So swiftly do the pages turn, however, the story may stay with readers, but the poetry probably won’t.


An outcast at school and within her own family, “Lexi / (rhymes with sexy) / Mcleen, sixteen,” articulates a life of desperation and determination in this verse novel.

The format keeps readers moving quickly through familiar teen-literature motifs (pot smoking, critical classmates and family, first crushes and their “intoxicating / fumes from / across the room”). But beyond the standard challenges, Lexi’s first-person account is like a run-on sentence of personal sadness: alcoholic dad in jail; overwhelmed, critical, anorexic and bipolar stepmother; autistic half brother; infant half sister claimed by crib death one year earlier. During a health-class project, traumatized Lexi—recalling the lost sister—paints her “Almost-Real Baby” girl doll blue because “Pink stinks. / It makes me think too much.” Mental health intervention, a supportive librarian and meeting the right guy all help pull Lexi back from the brink. With varying verse structures and styles, High uses typeface changes and word placement to magnify the message, with varying degrees of effectiveness. At its best, it ranges from the cleverly contemporary (“Zelda’s a walking, talking Google search. Yahoo!”) to the credibly evocative (“I like / to open my / window / this time / of the year. / / It smells / like a painting / by Norman Rockwell”).

So swiftly do the pages turn, however, the story may stay with readers, but the poetry probably won’t. (Verse fiction. 12-18)

Pub Date: Sept. 1, 2014

ISBN: 978-1-62250-883-9

Page Count: 252

Publisher: Saddleback Educational Publishing

Review Posted Online: July 16, 2014

Kirkus Reviews Issue: Aug. 1, 2014

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Ephemeral—unlike the art here (some of it, at least) and those fondly remembered little books.


Chicken soup for fans of Golden Books, from the line’s editorial director.

Reasoning that hard times have come to America (“The chickens have come home to roost, and their names are Debt, Depression, and Diabetes”), Muldrow offers this book as palliative. She gathers single illustrations from 61 Little Golden Books and adds pithy captions as anodynes, such as “Don’t panic…” (beneath Tibor Gergely’s 1948 image of a dismayed child holding detached braids) or “Have some pancakes” (Richard Scarry, 1949). Though some of her advice has a modern inflection (“Don’t forget your antioxidants!”), the pictures all come from titles published between 1942 and 1964 and so, despite the great diversity of artistic styles, have a quaint period look. Not to mention quaint period values, from views of apron-wearing housewives and pipe-smoking men (or bears) to, with but two exceptions, an all-white cast of humans. Furthermore, despite the title’s implication, the exhortations don’t always reflect the original story’s lesson or theme; rather than “Make a budget—and stick to it!” the lad in Miriam Young’s 5 Pennies To Spend (illustrated by Corinne Malvern, 1955) actually used his hoard to help others in need.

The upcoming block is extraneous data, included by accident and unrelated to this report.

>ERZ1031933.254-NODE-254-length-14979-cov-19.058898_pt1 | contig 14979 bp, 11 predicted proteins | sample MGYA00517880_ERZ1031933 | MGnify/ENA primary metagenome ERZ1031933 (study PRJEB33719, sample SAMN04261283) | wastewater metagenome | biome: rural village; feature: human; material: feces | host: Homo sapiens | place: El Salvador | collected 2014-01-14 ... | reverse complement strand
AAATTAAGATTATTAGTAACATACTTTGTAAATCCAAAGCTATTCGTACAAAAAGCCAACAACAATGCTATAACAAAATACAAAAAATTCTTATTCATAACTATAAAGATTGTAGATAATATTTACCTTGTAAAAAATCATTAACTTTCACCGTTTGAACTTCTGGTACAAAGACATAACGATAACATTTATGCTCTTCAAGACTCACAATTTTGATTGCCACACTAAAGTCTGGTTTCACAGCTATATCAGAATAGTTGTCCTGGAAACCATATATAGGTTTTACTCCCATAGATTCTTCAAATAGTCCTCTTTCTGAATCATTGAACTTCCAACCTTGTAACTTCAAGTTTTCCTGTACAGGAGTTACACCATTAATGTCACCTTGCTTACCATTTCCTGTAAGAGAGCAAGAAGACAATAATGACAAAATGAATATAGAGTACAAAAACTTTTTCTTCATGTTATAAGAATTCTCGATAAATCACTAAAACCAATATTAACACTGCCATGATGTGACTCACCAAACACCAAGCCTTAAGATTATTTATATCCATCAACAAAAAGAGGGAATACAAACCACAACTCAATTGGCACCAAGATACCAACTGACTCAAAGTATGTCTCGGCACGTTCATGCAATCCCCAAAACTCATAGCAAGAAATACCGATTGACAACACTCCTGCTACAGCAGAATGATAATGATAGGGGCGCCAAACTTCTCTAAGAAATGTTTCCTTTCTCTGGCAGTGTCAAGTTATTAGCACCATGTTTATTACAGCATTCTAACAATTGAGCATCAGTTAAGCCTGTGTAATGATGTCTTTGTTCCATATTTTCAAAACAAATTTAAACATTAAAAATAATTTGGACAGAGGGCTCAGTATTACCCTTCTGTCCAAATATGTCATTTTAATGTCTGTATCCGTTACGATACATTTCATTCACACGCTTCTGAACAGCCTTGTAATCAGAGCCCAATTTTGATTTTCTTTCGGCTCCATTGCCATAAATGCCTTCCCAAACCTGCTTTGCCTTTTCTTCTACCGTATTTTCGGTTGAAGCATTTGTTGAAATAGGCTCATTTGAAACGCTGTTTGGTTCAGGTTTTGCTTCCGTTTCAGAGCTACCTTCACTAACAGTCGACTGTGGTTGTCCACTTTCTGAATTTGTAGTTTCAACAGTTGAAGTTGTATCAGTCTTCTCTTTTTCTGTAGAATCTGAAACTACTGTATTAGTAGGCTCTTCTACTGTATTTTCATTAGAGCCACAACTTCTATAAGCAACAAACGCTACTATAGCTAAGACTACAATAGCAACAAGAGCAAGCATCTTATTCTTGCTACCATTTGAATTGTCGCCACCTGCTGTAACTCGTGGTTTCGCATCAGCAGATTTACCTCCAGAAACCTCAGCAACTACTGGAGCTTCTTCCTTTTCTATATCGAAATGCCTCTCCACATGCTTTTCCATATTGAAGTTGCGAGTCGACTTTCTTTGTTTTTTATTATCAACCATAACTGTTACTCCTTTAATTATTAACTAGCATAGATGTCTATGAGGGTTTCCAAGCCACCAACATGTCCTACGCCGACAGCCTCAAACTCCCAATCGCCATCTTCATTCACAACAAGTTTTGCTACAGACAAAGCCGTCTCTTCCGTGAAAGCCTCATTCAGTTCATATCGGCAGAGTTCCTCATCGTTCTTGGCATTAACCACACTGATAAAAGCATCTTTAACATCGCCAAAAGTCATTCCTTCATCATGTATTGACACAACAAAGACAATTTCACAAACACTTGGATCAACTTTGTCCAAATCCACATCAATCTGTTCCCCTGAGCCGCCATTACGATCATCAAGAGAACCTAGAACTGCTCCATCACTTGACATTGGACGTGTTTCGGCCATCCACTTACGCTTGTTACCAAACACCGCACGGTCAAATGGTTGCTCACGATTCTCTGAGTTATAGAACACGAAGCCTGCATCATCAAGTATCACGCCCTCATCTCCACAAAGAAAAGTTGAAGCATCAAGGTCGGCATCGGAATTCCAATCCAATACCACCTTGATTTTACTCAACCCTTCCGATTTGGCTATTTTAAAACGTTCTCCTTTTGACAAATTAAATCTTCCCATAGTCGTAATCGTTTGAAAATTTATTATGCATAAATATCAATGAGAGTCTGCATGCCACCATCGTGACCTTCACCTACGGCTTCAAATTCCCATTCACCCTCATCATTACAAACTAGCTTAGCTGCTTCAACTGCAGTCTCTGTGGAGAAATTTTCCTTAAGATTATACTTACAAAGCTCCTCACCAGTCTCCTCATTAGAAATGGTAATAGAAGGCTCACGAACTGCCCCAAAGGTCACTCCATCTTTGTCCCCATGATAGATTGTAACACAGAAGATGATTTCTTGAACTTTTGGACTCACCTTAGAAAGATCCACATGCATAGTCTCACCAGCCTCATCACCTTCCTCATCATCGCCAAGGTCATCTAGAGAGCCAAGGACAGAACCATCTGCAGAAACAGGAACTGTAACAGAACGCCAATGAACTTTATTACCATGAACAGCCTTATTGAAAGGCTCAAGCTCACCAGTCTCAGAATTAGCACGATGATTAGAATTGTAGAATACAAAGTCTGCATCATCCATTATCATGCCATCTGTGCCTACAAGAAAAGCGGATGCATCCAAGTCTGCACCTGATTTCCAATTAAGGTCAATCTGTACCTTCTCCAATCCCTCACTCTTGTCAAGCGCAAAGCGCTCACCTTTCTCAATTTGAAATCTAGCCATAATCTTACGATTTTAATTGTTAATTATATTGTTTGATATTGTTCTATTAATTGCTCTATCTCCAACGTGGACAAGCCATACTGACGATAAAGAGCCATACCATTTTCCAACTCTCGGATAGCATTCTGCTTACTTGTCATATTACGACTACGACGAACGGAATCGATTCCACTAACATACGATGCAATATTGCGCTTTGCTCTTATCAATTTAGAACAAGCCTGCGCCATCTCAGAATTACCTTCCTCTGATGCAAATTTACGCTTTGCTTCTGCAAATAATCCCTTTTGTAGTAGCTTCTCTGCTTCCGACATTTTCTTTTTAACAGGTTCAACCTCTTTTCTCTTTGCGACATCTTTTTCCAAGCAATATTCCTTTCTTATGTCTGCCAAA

Ephemeral—unlike the art here (some of it, at least) and those fondly remembered little books. (Picture book. 12 & up)

Pub Date: Sept. 24, 2013

ISBN: 978-0-307-97761-8

Page Count: 96

Publisher: Golden Books/Random

Review Posted Online: Aug. 14, 2013

Kirkus Reviews Issue: Sept. 1, 2013

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This completely absorbing memoir follows the author from age 16, when she escaped from an abusive home in the late 1970s to become a model in New York City. Although Kelle ultimately succeeds, her path from squalor to security takes her through more abusive relationships, homelessness and a sensational murder trial. Kelle is one scrappy girl, though. With a few good friends and the timely kindness of strangers, she survives. This is a cautionary story to those who dream of similar runs to fame. James pulls no punches in her descriptions of the sexual and physical abuse she suffered at the hands of predatory men in the city and in flashback memories of her violent father. She describes a sexual attack and doesn’t shy away from innuendo in her characters’ dialogue. Stark in its honesty, the book propels readers forward with a sense of suspense worthy of a thriller. James bares her former adolescent soul and proudly celebrates her toughness, while owning up to her mistakes as well. Compelling and fascinating—a striking debut. (Memoir. 14 & up)

Pub Date: Nov. 2, 2010

ISBN: 978-1-4424-0623-0

Page Count: 416

Publisher: Simon & Schuster

Review Posted Online: Sept. 15, 2010

Kirkus Reviews Issue: Oct. 1, 2010

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